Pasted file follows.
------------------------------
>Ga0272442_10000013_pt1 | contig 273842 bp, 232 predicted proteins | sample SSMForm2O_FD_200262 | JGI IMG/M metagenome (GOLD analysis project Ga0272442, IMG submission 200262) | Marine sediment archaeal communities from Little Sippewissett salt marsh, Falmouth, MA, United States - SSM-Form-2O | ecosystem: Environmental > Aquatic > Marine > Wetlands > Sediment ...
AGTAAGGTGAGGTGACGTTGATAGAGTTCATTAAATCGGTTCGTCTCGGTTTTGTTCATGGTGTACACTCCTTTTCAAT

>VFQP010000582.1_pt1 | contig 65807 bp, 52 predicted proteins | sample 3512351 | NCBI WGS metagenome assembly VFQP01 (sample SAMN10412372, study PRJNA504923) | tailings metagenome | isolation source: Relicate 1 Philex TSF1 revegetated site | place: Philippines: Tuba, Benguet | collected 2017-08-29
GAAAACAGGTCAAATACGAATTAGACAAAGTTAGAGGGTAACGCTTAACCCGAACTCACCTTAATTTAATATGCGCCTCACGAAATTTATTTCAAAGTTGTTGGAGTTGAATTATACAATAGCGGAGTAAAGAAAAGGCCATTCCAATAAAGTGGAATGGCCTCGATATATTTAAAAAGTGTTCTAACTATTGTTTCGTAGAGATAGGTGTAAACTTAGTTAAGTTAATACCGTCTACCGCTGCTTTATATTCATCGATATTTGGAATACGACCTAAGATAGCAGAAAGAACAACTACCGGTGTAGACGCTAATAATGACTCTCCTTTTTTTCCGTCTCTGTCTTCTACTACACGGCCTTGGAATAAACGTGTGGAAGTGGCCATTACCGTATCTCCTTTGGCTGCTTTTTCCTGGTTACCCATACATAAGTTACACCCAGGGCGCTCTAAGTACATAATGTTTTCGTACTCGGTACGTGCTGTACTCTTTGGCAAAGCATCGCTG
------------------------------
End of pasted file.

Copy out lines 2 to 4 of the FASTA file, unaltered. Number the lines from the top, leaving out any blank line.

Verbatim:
AGTAAGGTGAGGTGACGTTGATAGAGTTCATTAAATCGGTTCGTCTCGGTTTTGTTCATGGTGTACACTCCTTTTCAAT

>VFQP010000582.1_pt1 | contig 65807 bp, 52 predicted proteins | sample 3512351 | NCBI WGS metagenome assembly VFQP01 (sample SAMN10412372, study PRJNA504923) | tailings metagenome | isolation source: Relicate 1 Philex TSF1 revegetated site | place: Philippines: Tuba, Benguet | collected 2017-08-29
GAAAACAGGTCAAATACGAATTAGACAAAGTTAGAGGGTAACGCTTAACCCGAACTCACCTTAATTTAATATGCGCCTCACGAAATTTATTTCAAAGTTGTTGGAGTTGAATTATACAATAGCGGAGTAAAGAAAAGGCCATTCCAATAAAGTGGAATGGCCTCGATATATTTAAAAAGTGTTCTAACTATTGTTTCGTAGAGATAGGTGTAAACTTAGTTAAGTTAATACCGTCTACCGCTGCTTTATATTCATCGATATTTGGAATACGACCTAAGATAGCAGAAAGAACAACTACCGGTGTAGACGCTAATAATGACTCTCCTTTTTTTCCGTCTCTGTCTTCTACTACACGGCCTTGGAATAAACGTGTGGAAGTGGCCATTACCGTATCTCCTTTGGCTGCTTTTTCCTGGTTACCCATACATAAGTTACACCCAGGGCGCTCTAAGTACATAATGTTTTCGTACTCGGTACGTGCTGTACTCTTTGGCAAAGCATCGCTG